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From batik to store

Levi's, Nike and Bono turn ethical goods into everyday fashion. Pia Haraldsen also dresses ethically. Can shoppers save the world?

(THIS ARTICLE IS ONLY MACHINE TRANSLATED by Google from Norwegian)

[fashion] Nydalen metro station's rugged concrete floor becomes a catwalk and bright yellow Fairtrade football becomes an accessory when Ny Tid arranges fair fashion photography. Kult meets kindly in this autumn's collections, both at the designers and in fashion chains. Slave labor is only so last year, and gone are fluttering batik robes and striped dresses we traditionally associated with fair clothing. Bono does it, Sienna Miller does it, Morten Harket and Karita Bekkemellem do it, and now jaggu fashion expert Pia Haraldsen and social geographer Karl Fredrik Tangen do it too: Dress ethically.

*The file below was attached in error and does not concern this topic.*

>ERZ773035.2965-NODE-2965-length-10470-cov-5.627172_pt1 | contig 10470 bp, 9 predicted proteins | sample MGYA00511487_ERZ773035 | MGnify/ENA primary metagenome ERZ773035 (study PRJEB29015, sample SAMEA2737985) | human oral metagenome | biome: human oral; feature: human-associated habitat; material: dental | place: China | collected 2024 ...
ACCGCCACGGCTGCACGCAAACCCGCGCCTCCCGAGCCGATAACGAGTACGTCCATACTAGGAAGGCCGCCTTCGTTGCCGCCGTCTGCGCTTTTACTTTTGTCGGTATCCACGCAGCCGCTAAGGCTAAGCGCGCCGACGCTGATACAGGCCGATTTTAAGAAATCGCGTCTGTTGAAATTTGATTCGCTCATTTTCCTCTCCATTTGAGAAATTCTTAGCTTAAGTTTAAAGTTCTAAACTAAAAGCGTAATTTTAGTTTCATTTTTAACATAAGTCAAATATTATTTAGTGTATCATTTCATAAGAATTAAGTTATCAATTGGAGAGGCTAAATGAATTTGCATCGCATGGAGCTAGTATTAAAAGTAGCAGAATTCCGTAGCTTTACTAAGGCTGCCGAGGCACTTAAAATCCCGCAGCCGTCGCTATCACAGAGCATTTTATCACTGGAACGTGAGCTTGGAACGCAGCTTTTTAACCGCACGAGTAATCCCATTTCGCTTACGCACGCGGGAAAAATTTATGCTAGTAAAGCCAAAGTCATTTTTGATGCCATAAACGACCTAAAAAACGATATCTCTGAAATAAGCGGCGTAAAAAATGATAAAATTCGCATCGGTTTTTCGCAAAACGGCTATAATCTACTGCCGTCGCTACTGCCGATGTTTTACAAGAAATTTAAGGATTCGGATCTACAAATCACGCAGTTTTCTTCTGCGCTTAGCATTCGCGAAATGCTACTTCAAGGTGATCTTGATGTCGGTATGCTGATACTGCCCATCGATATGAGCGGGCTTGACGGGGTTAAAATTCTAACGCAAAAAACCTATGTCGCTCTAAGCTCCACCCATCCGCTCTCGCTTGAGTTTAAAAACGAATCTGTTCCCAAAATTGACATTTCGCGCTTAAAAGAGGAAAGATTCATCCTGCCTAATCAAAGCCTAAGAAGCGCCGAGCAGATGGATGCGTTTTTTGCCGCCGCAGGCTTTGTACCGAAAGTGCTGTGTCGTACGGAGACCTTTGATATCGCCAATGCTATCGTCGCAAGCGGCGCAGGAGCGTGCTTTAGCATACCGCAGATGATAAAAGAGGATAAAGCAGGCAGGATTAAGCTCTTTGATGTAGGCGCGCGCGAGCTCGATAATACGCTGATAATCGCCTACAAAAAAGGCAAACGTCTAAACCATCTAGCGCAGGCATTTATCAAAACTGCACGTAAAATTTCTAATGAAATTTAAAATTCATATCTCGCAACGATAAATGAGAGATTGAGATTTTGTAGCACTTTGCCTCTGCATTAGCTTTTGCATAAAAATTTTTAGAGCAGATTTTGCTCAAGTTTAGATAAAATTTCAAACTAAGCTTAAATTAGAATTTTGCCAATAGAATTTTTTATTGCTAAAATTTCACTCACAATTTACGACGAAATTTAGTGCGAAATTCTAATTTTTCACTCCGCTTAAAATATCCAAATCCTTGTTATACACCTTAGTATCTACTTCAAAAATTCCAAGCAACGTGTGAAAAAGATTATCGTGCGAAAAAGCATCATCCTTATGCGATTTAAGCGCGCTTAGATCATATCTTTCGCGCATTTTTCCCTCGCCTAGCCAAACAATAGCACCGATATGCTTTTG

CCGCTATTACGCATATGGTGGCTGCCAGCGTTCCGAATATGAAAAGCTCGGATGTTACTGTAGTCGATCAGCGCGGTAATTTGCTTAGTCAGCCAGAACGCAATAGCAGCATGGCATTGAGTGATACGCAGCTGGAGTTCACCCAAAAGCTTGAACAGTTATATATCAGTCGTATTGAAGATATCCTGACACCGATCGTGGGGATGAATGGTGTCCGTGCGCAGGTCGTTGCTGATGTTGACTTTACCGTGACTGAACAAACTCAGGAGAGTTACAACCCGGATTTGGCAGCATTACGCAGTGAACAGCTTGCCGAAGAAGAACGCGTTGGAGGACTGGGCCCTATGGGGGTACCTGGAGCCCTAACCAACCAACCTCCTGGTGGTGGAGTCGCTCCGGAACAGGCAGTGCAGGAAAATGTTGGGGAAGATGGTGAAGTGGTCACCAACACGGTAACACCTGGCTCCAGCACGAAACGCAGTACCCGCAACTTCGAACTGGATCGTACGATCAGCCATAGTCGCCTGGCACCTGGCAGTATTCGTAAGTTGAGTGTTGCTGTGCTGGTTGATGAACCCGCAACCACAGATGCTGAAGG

Haraldsen points to Tangen's pants and says something only he can hear.

- Yeah right? They are also so soft, he answers, before he returns to the role of social punishment.

- Probably full of environmentally harmful softener. That was what killed Lake Mjøsa, he grins.

But Levi's has promised us that is not the case. The group's eco-jeans, Eco, are coming. . .

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